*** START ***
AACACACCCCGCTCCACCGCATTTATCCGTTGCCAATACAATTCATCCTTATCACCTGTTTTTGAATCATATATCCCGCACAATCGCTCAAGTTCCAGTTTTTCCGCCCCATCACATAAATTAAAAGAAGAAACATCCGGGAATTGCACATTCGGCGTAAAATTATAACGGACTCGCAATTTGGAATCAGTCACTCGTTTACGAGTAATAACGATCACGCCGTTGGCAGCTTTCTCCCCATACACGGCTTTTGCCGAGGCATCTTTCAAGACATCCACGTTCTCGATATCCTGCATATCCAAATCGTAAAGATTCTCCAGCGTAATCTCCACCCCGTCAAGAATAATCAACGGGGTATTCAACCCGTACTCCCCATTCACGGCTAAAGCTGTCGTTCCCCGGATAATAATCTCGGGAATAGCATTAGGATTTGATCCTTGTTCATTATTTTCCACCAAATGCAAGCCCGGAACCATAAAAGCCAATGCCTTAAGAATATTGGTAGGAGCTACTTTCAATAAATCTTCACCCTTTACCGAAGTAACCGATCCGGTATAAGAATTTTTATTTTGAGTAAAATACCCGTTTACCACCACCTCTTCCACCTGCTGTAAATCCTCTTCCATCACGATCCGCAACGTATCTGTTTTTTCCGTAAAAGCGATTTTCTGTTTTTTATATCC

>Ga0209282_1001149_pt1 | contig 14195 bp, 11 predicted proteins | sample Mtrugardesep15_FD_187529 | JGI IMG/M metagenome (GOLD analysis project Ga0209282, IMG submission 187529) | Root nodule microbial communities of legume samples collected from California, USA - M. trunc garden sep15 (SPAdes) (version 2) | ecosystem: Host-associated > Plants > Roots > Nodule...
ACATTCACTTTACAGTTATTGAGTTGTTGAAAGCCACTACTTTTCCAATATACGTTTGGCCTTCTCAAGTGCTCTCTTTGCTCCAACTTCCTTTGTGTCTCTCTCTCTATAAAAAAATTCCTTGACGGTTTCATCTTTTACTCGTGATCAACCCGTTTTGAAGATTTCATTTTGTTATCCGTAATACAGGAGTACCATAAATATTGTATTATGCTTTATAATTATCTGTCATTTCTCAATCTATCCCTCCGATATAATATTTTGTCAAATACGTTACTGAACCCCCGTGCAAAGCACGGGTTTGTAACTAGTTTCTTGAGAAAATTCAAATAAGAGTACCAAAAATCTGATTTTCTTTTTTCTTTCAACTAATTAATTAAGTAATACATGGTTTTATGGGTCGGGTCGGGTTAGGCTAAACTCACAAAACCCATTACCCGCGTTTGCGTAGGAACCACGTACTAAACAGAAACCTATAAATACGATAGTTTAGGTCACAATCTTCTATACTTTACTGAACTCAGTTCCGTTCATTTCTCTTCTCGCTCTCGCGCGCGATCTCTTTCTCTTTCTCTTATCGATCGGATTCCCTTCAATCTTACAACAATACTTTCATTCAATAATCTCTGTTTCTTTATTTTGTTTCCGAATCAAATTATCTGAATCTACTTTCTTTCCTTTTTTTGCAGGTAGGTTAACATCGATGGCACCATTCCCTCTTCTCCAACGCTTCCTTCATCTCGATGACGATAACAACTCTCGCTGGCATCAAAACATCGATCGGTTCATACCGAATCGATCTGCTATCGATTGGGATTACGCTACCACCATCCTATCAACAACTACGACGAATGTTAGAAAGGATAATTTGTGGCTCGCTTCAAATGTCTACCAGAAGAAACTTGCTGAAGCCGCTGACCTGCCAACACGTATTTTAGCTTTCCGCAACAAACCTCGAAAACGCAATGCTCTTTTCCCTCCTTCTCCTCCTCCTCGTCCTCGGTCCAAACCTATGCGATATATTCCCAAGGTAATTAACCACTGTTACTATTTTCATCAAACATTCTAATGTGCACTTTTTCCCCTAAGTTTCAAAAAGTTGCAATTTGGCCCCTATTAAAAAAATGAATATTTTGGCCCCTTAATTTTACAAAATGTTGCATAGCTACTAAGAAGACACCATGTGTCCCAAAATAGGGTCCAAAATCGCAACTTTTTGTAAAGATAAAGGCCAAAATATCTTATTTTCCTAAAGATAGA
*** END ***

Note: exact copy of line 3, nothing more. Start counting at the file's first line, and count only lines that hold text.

ACATTCACTTTACAGTTATTGAGTTGTTGAAAGCCACTACTTTTCCAATATACGTTTGGCCTTCTCAAGTGCTCTCTTTGCTCCAACTTCCTTTGTGTCTCTCTCTCTATAAAAAAATTCCTTGACGGTTTCATCTTTTACTCGTGATCAACCCGTTTTGAAGATTTCATTTTGTTATCCGTAATACAGGAGTACCATAAATATTGTATTATGCTTTATAATTATCTGTCATTTCTCAATCTATCCCTCCGATATAATATTTTGTCAAATACGTTACTGAACCCCCGTGCAAAGCACGGGTTTGTAACTAGTTTCTTGAGAAAATTCAAATAAGAGTACCAAAAATCTGATTTTCTTTTTTCTTTCAACTAATTAATTAAGTAATACATGGTTTTATGGGTCGGGTCGGGTTAGGCTAAACTCACAAAACCCATTACCCGCGTTTGCGTAGGAACCACGTACTAAACAGAAACCTATAAATACGATAGTTTAGGTCACAATCTTCTATACTTTACTGAACTCAGTTCCGTTCATTTCTCTTCTCGCTCTCGCGCGCGATCTCTTTCTCTTTCTCTTATCGATCGGATTCCCTTCAATCTTACAACAATACTTTCATTCAATAATCTCTGTTTCTTTATTTTGTTTCCGAATCAAATTATCTGAATCTACTTTCTTTCCTTTTTTTGCAGGTAGGTTAACATCGATGGCACCATTCCCTCTTCTCCAACGCTTCCTTCATCTCGATGACGATAACAACTCTCGCTGGCATCAAAACATCGATCGGTTCATACCGAATCGATCTGCTATCGATTGGGATTACGCTACCACCATCCTATCAACAACTACGACGAATGTTAGAAAGGATAATTTGTGGCTCGCTTCAAATGTCTACCAGAAGAAACTTGCTGAAGCCGCTGACCTGCCAACACGTATTTTAGCTTTCCGCAACAAACCTCGAAAACGCAATGCTCTTTTCCCTCCTTCTCCTCCTCCTCGTCCTCGGTCCAAACCTATGCGATATATTCCCAAGGTAATTAACCACTGTTACTATTTTCATCAAACATTCTAATGTGCACTTTTTCCCCTAAGTTTCAAAAAGTTGCAATTTGGCCCCTATTAAAAAAATGAATATTTTGGCCCCTTAATTTTACAAAATGTTGCATAGCTACTAAGAAGACACCATGTGTCCCAAAATAGGGTCCAAAATCGCAACTTTTTGTAAAGATAAAGGCCAAAATATCTTATTTTCCTAAAGATAGA